In the mid-20th-century United States, about a third of all workers belonged to a union. Today, however, only about 12 percent of American workers are union members. Mass public opinion has taken an anti-union turn. In one recent survey, when asked whether “labor unions” were “necessary to protect the working person,” a third of all Americans, including 39 percent of Independents and 57 percent of Republicans, said no.
But what do you suppose most average working people would say to a nearly 14 percent increase in wages, a 28 percent greater chance of receiving employer-paid health benefits, and a 54 percent greater chance of an employer-paid pension? According to careful empirical research by the Economic Policy Institute, those are the wage premiums and other benefits associated with being a union member.
About 6.1 million Americans lost their jobs between 2009 and 2011. By 2012, about 30 percent of them had taken jobs that paid four-fifths or less than they had been making; 27 percent remained jobless; and 17 percent had given up searching for work.
As the Harvard economist Richard Freeman and others have documented, the ongoing collapse of the American labor movement has figured in the steady rise of economic inequality, whether measured by income or wealth. It has also figured in the stagnation of real median income, uneven growth in productivity gains and the persistence of extreme rates of poverty in many urban communities with majority-minority populations.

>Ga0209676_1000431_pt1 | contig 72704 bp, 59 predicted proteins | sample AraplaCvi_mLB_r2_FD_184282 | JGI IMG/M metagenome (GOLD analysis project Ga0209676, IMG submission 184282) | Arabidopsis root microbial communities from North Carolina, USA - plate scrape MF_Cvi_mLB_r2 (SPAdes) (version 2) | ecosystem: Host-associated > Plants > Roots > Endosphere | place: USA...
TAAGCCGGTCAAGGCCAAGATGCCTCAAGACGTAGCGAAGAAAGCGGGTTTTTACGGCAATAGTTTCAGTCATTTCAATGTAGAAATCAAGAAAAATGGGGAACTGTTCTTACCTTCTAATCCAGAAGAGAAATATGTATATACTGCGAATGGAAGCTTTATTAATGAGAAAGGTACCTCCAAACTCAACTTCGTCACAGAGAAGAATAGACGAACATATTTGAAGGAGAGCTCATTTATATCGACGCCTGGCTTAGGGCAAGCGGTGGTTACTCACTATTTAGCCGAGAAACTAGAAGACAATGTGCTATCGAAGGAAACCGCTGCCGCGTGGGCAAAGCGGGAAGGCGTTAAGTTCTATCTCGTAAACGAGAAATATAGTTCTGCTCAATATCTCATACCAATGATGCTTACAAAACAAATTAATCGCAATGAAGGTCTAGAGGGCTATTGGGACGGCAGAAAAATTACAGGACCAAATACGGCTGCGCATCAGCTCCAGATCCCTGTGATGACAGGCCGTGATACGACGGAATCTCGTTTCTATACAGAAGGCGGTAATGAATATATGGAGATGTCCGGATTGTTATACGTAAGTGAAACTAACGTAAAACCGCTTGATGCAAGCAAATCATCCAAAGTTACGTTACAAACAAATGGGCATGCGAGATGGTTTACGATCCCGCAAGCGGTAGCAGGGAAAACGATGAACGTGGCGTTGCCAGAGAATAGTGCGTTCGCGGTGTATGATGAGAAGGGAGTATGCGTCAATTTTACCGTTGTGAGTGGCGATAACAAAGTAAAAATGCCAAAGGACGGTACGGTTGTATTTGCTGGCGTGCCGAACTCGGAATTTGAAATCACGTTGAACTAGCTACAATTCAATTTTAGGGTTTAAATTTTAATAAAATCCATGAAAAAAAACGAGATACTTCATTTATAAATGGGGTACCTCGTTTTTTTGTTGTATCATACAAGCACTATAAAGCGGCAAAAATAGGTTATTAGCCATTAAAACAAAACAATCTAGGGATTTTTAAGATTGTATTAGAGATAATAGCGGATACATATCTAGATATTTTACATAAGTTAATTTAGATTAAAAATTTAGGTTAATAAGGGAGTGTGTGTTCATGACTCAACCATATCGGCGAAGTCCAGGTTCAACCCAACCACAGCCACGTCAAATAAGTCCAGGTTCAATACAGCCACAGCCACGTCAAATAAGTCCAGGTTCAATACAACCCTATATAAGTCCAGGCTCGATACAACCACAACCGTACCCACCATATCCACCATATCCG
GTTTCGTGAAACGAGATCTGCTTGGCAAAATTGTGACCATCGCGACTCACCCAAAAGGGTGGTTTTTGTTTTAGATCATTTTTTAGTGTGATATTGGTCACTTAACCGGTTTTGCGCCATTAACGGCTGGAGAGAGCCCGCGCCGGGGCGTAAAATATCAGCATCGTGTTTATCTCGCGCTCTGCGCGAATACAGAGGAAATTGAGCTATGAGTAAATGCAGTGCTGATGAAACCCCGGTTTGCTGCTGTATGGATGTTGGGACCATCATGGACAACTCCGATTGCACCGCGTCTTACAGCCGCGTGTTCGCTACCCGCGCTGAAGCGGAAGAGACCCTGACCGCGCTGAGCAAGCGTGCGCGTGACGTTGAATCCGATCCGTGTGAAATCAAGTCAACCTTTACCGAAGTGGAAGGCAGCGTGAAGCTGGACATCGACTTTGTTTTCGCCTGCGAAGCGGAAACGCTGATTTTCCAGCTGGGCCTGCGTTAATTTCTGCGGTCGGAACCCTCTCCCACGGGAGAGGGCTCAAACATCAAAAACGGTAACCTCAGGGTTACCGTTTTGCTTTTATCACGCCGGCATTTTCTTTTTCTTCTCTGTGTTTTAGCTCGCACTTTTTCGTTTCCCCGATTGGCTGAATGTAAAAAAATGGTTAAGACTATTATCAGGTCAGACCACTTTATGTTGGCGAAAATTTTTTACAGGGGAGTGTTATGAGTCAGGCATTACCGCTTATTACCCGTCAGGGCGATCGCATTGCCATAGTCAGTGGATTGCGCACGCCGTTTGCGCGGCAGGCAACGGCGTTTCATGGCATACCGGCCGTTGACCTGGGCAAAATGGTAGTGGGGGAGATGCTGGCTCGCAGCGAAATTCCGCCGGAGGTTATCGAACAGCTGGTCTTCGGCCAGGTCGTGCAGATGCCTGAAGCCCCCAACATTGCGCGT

An “America without unions,” defined as an America in which fewer than one worker in 20 belongs to a union, would be a disaster for unionized and nonunionized workers alike, for the desperate-for-a-job unemployed and for the all-American ideal of a middle-class democracy anchored by sustainably middle-class families.
An America without unions would also be a constitutional and public law travesty. Given the ongoing spike in anti-labor legislation in many states, by 2032 and the 100th anniversary of the Norris-LaGuardia Act, which gave federal protection to collective bargaining rights, workers’ rights might actually be less well protected by law than they were just after the New Deal.
And an America without unions would violate core Catholic teachings.
Some otherwise estimable Catholic thinkers have claimed or implied that in the Catholic tradition “human capital” is freighted with no more moral significance than nonhuman factors of production and financial capital. But they are far wrong. The church teaches and preaches an unambiguously pro-labor doctrine. That doctrine is explicated not only in the Catechism of the Catholic Church; but also in numerous papal encyclicals, in other Vatican edicts and, here in the United States, in the statements by the U.S. Conference of Catholic Bishops.
Here, for example, is the preamble to the U.S.C.C.B.’s latest statement on “labor-employment”:
Through the combination of social and economic change, trade union organizations experience greater difficulty in carrying out their task of representing the interests of workers, partly because Governments, for reasons of economic utility, often limit the freedom or the negotiating capacity of labor unions.... The repeated calls issued within the Church’s social doctrine...for the promotion of workers’ associations that can defend their rights must therefore be honored today even more than in the past....
Hearing those words cited as evidence that the church stands firmly with labor, a prominent Catholic thinker asserted (privately) that the statement reflected “only the views of certain bishops.”
Well, it does reflect the views of at least one bishop—the one that sits on the throne of St. Peter in Rome. It is a direct quotation from Pope Benedict XVI’s encyclical “Charity in Truth” (2009). The pope has made numerous additional pro-labor pronouncements since then.
Starting with the 161 Catholics in Congress, I hope that we will heed the call to honor workers’ rights and the “associations that can defend” these rights.